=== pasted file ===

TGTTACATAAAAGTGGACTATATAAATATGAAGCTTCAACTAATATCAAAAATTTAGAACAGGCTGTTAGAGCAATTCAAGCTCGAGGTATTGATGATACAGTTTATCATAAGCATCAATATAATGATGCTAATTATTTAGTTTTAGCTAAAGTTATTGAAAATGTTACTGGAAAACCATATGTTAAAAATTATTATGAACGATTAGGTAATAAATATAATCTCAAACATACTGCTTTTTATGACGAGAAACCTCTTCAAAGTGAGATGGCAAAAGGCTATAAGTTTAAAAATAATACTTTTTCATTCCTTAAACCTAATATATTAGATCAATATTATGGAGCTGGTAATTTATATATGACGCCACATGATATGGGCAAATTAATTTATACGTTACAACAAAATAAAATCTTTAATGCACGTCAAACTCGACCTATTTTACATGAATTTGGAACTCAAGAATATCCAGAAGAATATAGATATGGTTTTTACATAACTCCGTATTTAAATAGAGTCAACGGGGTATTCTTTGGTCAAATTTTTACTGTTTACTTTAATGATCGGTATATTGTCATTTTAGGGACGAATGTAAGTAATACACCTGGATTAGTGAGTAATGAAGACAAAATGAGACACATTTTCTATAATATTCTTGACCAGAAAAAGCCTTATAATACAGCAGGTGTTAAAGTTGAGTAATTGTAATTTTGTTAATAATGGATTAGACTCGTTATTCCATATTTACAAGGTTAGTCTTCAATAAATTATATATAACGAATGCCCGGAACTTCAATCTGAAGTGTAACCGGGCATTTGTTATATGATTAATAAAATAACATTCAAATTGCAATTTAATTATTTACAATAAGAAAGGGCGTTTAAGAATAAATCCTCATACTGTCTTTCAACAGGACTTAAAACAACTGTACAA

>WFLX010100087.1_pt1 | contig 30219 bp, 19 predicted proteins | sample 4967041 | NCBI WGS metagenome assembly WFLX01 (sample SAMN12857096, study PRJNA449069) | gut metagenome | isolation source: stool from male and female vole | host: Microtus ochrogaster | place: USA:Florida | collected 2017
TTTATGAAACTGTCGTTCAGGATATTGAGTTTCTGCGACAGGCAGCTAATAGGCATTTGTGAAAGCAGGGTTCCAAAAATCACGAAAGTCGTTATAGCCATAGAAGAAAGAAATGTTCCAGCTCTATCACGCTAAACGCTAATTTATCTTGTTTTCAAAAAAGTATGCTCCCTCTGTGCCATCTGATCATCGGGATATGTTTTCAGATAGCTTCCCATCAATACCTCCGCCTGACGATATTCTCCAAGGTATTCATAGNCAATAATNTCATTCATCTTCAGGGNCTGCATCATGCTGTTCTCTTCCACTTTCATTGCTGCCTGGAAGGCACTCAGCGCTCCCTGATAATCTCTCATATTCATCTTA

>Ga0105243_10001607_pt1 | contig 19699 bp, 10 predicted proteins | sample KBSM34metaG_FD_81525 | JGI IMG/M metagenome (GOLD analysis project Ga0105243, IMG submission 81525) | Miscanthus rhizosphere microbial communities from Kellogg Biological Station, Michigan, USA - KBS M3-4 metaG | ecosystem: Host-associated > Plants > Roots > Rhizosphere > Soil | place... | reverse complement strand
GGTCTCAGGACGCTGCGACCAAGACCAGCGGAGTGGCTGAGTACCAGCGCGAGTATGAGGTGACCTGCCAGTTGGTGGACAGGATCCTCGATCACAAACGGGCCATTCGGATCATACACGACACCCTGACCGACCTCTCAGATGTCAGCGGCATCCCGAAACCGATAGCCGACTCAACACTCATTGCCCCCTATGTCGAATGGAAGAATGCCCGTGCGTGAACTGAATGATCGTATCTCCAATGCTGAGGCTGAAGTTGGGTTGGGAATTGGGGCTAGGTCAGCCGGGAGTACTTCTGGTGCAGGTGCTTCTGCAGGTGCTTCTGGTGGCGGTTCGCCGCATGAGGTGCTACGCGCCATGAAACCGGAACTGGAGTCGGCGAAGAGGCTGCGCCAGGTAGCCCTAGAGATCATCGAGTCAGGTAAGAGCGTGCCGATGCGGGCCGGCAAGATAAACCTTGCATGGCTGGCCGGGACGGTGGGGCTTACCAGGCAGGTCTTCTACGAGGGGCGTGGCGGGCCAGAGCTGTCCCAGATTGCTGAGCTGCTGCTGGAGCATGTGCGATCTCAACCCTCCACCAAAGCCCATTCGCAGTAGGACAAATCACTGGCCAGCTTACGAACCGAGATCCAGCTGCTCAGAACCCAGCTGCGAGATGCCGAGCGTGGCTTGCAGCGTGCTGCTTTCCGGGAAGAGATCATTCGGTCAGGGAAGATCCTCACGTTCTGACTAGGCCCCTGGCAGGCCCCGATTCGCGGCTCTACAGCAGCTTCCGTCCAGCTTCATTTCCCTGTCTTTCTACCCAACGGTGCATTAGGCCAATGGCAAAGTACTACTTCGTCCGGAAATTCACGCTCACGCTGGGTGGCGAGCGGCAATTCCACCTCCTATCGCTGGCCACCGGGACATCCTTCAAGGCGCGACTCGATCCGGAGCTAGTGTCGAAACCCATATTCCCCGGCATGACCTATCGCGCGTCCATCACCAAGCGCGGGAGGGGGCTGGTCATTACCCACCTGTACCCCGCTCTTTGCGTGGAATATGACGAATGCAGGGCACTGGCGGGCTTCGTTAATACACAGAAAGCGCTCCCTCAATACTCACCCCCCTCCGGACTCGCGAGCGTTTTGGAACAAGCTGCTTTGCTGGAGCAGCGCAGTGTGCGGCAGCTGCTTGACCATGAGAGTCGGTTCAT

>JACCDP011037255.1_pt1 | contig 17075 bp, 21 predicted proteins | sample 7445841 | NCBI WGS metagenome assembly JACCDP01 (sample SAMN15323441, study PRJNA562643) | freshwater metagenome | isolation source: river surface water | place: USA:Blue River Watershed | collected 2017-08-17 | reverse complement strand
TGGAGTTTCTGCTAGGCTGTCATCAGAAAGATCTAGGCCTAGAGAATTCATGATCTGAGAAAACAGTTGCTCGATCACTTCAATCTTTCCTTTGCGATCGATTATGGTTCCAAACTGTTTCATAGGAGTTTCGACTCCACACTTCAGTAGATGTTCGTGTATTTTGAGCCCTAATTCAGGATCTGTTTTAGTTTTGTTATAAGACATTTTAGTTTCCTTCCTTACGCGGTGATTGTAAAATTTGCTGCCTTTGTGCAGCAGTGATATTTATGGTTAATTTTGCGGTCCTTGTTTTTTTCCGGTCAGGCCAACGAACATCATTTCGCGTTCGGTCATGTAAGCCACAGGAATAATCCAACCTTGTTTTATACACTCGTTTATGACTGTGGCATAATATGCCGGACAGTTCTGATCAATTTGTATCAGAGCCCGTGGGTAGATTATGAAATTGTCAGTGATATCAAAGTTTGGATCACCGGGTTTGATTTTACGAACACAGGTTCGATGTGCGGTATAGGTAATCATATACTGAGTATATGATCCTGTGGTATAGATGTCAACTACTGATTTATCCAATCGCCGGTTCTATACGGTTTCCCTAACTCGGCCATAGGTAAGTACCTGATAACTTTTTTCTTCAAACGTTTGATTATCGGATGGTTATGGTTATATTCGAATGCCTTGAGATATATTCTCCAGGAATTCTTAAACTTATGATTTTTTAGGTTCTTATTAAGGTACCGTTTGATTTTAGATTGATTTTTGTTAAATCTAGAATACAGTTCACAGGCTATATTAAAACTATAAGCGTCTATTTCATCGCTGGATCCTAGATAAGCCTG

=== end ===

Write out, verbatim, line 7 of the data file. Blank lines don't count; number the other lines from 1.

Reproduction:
TGGAGTTTCTGCTAGGCTGTCATCAGAAAGATCTAGGCCTAGAGAATTCATGATCTGAGAAAACAGTTGCTCGATCACTTCAATCTTTCCTTTGCGATCGATTATGGTTCCAAACTGTTTCATAGGAGTTTCGACTCCACACTTCAGTAGATGTTCGTGTATTTTGAGCCCTAATTCAGGATCTGTTTTAGTTTTGTTATAAGACATTTTAGTTTCCTTCCTTACGCGGTGATTGTAAAATTTGCTGCCTTTGTGCAGCAGTGATATTTATGGTTAATTTTGCGGTCCTTGTTTTTTTCCGGTCAGGCCAACGAACATCATTTCGCGTTCGGTCATGTAAGCCACAGGAATAATCCAACCTTGTTTTATACACTCGTTTATGACTGTGGCATAATATGCCGGACAGTTCTGATCAATTTGTATCAGAGCCCGTGGGTAGATTATGAAATTGTCAGTGATATCAAAGTTTGGATCACCGGGTTTGATTTTACGAACACAGGTTCGATGTGCGGTATAGGTAATCATATACTGAGTATATGATCCTGTGGTATAGATGTCAACTACTGATTTATCCAATCGCCGGTTCTATACGGTTTCCCTAACTCGGCCATAGGTAAGTACCTGATAACTTTTTTCTTCAAACGTTTGATTATCGGATGGTTATGGTTATATTCGAATGCCTTGAGATATATTCTCCAGGAATTCTTAAACTTATGATTTTTTAGGTTCTTATTAAGGTACCGTTTGATTTTAGATTGATTTTTGTTAAATCTAGAATACAGTTCACAGGCTATATTAAAACTATAAGCGTCTATTTCATCGCTGGATCCTAGATAAGCCTG